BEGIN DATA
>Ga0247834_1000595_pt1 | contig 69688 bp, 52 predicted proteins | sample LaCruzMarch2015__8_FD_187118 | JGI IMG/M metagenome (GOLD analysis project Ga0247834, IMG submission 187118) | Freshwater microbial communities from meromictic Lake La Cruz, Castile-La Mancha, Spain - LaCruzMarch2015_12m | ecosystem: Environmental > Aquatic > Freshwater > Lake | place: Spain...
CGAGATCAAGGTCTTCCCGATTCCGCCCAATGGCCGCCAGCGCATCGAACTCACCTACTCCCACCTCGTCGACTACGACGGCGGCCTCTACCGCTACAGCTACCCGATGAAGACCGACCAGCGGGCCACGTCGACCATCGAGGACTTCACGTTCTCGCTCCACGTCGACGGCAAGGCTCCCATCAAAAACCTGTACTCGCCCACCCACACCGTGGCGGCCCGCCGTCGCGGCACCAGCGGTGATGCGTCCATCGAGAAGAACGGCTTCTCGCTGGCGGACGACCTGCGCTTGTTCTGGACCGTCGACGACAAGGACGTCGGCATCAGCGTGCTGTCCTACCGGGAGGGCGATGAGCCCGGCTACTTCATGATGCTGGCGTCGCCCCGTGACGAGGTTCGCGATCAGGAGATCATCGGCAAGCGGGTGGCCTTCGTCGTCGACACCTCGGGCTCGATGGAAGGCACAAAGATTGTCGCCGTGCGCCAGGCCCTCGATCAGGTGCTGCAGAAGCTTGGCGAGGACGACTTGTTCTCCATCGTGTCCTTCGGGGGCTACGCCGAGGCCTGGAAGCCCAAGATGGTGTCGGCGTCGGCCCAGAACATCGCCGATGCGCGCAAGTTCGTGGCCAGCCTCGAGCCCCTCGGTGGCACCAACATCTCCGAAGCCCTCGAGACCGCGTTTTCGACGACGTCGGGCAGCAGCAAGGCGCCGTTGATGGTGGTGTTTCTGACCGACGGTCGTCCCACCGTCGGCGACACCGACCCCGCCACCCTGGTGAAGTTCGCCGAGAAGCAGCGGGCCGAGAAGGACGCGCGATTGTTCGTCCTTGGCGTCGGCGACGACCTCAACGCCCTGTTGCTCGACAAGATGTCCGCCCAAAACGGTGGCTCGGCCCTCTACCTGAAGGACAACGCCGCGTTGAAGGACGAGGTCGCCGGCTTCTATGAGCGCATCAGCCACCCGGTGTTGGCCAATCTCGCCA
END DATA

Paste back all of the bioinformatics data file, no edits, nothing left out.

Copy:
>Ga0247834_1000595_pt1 | contig 69688 bp, 52 predicted proteins | sample LaCruzMarch2015__8_FD_187118 | JGI IMG/M metagenome (GOLD analysis project Ga0247834, IMG submission 187118) | Freshwater microbial communities from meromictic Lake La Cruz, Castile-La Mancha, Spain - LaCruzMarch2015_12m | ecosystem: Environmental > Aquatic > Freshwater > Lake | place: Spain...
CGAGATCAAGGTCTTCCCGATTCCGCCCAATGGCCGCCAGCGCATCGAACTCACCTACTCCCACCTCGTCGACTACGACGGCGGCCTCTACCGCTACAGCTACCCGATGAAGACCGACCAGCGGGCCACGTCGACCATCGAGGACTTCACGTTCTCGCTCCACGTCGACGGCAAGGCTCCCATCAAAAACCTGTACTCGCCCACCCACACCGTGGCGGCCCGCCGTCGCGGCACCAGCGGTGATGCGTCCATCGAGAAGAACGGCTTCTCGCTGGCGGACGACCTGCGCTTGTTCTGGACCGTCGACGACAAGGACGTCGGCATCAGCGTGCTGTCCTACCGGGAGGGCGATGAGCCCGGCTACTTCATGATGCTGGCGTCGCCCCGTGACGAGGTTCGCGATCAGGAGATCATCGGCAAGCGGGTGGCCTTCGTCGTCGACACCTCGGGCTCGATGGAAGGCACAAAGATTGTCGCCGTGCGCCAGGCCCTCGATCAGGTGCTGCAGAAGCTTGGCGAGGACGACTTGTTCTCCATCGTGTCCTTCGGGGGCTACGCCGAGGCCTGGAAGCCCAAGATGGTGTCGGCGTCGGCCCAGAACATCGCCGATGCGCGCAAGTTCGTGGCCAGCCTCGAGCCCCTCGGTGGCACCAACATCTCCGAAGCCCTCGAGACCGCGTTTTCGACGACGTCGGGCAGCAGCAAGGCGCCGTTGATGGTGGTGTTTCTGACCGACGGTCGTCCCACCGTCGGCGACACCGACCCCGCCACCCTGGTGAAGTTCGCCGAGAAGCAGCGGGCCGAGAAGGACGCGCGATTGTTCGTCCTTGGCGTCGGCGACGACCTCAACGCCCTGTTGCTCGACAAGATGTCCGCCCAAAACGGTGGCTCGGCCCTCTACCTGAAGGACAACGCCGCGTTGAAGGACGAGGTCGCCGGCTTCTATGAGCGCATCAGCCACCCGGTGTTGGCCAATCTCGCCA